From reggaeton to Swedish death metal, music fuels the glory (and drudgery) of the chef's day-to-day existence. Kitchen Radio explores this special relationship by asking culinary pros to talk less about stock and more about rock. Here, we chat with Seersucker's music-obsessed co-owner, Kerry Diamond (pictured right with chef Rob Newton).
So you are in charge of playlist, right?
I am in charge of the playlist, and it has turned into a full-time job. You can't put a music-obsessive in charge of the playlist.
You were once on your way to a career in music journalism...
I was a college radio DJ like everybody else and worked for Legs McNeil for a while when I was interning at Spin.
Ah, Legs McNeil. What was that like?
It was my first day in 1991, and Legs walked into the office while I was typing a transcript. He looked a total mess—he had leather pants held together by duct tape—and he comes over and he goes, "Who are you?" And I said, "Who am I? Who are you!?" And he replies, "I am Legs McNeil." And I was like, "Oh my god, I am so sorry. You are the whole reason I am here." And he said, "Who are you working for?" I said Stacey. And he goes "Now you work for me, but I only work out of my apartment. And I'll pay you."
So I agreed and he never paid me. But it was the most bizarre three months of my life. He had an apartment on St. Marks Place, and it was pre-Tompkins Square Riot, so it was a very different neighborhood. He was pals with Handsome Dick Manitoba. Sinead O'Connor was always calling I would cash checks for Richard Hell.
What were you looking to do with the restaurant's initial playlist?
We wanted a lot of Southern rock, but at the same time we love New Wave music. We also love everything that's going on in the Brooklyn music scene today. You start to work on playlists and you realize what sounds good together, and what doesn't. [Chef] Rob [Newton] thinks I have way too much National on the playlist, which probably would be the Brooklyn disease I got right now. Mary Wells is on there too. I am obsessed with her voice right now. I can't believe it took me this long to get to know her music. We've got some Mel Tormé. A friend of mine had recommended Janelle Monáe, and I couldn't believe how R&B and funk she was. It was amazing. I have a lot of Marvin Gaye. Marvin Gaye is just so mind-blowing. There is a lot Replacements like "Here Comes a Regular."
Anything not work?
It's funny, the stuff you love isn't necessarily the stuff that works that well in a restaurant. Like you can't go overboard with The Smiths and you can't go overboard with Cat Power, as much as I love Cat Power. Every now and then at night the manager will come over and ask if we can skip ahead.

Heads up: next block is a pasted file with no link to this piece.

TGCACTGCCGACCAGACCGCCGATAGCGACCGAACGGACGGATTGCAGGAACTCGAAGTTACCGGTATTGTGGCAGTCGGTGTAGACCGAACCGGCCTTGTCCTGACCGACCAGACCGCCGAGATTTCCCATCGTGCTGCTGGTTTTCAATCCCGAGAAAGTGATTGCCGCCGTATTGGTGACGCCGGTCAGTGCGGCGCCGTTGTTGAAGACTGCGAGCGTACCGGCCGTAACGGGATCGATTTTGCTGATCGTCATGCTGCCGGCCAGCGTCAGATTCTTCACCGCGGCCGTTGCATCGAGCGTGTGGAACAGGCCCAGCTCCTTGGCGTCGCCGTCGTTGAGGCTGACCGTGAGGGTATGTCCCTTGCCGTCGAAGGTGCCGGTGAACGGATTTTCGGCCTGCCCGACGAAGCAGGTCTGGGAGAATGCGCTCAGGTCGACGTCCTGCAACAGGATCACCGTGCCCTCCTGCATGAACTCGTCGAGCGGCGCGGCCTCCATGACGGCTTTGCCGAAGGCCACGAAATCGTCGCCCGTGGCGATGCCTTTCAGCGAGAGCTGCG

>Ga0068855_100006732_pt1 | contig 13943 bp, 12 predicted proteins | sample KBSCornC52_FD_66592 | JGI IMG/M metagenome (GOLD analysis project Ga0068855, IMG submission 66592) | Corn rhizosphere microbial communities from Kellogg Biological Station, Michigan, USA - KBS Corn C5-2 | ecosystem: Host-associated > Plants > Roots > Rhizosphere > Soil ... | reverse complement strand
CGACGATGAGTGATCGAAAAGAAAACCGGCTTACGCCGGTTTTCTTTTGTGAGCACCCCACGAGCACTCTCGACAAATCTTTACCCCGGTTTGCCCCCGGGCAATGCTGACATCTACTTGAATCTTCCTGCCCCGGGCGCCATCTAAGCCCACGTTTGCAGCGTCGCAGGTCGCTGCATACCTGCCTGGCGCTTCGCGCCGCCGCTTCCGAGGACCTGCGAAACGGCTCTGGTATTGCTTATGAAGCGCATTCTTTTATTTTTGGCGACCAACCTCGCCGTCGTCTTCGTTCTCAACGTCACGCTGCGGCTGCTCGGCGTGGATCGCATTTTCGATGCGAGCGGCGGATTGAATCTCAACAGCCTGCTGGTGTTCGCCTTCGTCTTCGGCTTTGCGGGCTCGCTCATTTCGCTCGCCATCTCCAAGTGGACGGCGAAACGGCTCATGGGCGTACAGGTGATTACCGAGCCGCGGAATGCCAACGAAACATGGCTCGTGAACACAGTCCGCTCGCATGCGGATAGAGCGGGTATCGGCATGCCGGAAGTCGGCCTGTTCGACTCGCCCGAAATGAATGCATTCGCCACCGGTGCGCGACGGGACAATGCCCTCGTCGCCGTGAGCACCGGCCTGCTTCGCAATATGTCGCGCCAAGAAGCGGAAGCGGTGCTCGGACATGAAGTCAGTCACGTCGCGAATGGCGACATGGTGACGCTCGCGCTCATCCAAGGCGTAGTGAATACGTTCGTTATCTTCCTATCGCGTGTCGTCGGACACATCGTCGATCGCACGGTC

Is that required, or a courtesy? I scold anybody who skips ahead songs on my party playlist…
No, he’ll ask because he knows how much work I put into the playlist. It’s nice. We’ve also met some really nice people in the neighborhood that honestly has been the best part of having a restaurant, the people we’ve met. There are some really cool singer/songwriters in the neighborhood like Rebecca Pronsky. We have some of her tunes on there. Her music is kinda folksy and goes really beautifully with Wilco .
The bathroom at Seersucker is decorated with music in mind, no?
The album cover barely exists as an art form anymore. So when you go in bathroom, you will see that we decorated the walls with Southern New Wave albums, which is a very very small subset. We’ve got covers in there from Let’s Active, The B-52s, Love Tractor, DBs.
What restaurants get their soundtrack right?
I am careful not to compete too much with the music at Frankies. They play a lot of Crosby, Stills, Nash & Young. Folk and all that. And even though I think that would work well here, I leave that to those guys. They blow me away.
Your first concert?
Early early early R.E.M is a huge influence on us. Just in terms of how the restaurant feels and maybe even the food and just what we’d like to be eventually. They were first concert I saw in Manhattan by myself as a kid. It was at Radio City Music Hall and The Three O’Clock. I felt like such a grown-up.
What's a dish inspired by R.E.M.?
Fried peach pie
Chef Rob Newton explains the dish: "Fried pie is a big thing in the south. You will find it in any gas station down there because gas stations sort of become the de facto place to grab a bite. A fried pie is sort of like an empanada—it’s something that you can apply to all the seasons. You can put apples in it. You can put chocolate in it. We did blackberries. The peaches we use are like saccharin they’re so sweet. We put a little lard in there just to make it kinda even better. And you just fry it and you eat warm from the deep fryer—with ice cream."
Photo by Kelly Neal